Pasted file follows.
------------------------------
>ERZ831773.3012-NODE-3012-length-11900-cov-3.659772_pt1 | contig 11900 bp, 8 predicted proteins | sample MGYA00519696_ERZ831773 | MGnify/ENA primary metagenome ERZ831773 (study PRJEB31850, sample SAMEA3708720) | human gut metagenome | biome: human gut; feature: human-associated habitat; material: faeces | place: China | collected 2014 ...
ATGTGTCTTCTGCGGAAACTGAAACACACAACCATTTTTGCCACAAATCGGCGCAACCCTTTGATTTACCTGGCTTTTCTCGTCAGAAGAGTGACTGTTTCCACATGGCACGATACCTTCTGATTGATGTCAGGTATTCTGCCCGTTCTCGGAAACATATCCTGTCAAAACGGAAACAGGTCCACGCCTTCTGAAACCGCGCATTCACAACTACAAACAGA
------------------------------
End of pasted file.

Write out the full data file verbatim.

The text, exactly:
>ERZ831773.3012-NODE-3012-length-11900-cov-3.659772_pt1 | contig 11900 bp, 8 predicted proteins | sample MGYA00519696_ERZ831773 | MGnify/ENA primary metagenome ERZ831773 (study PRJEB31850, sample SAMEA3708720) | human gut metagenome | biome: human gut; feature: human-associated habitat; material: faeces | place: China | collected 2014 ...
ATGTGTCTTCTGCGGAAACTGAAACACACAACCATTTTTGCCACAAATCGGCGCAACCCTTTGATTTACCTGGCTTTTCTCGTCAGAAGAGTGACTGTTTCCACATGGCACGATACCTTCTGATTGATGTCAGGTATTCTGCCCGTTCTCGGAAACATATCCTGTCAAAACGGAAACAGGTCCACGCCTTCTGAAACCGCGCATTCACAACTACAAACAGA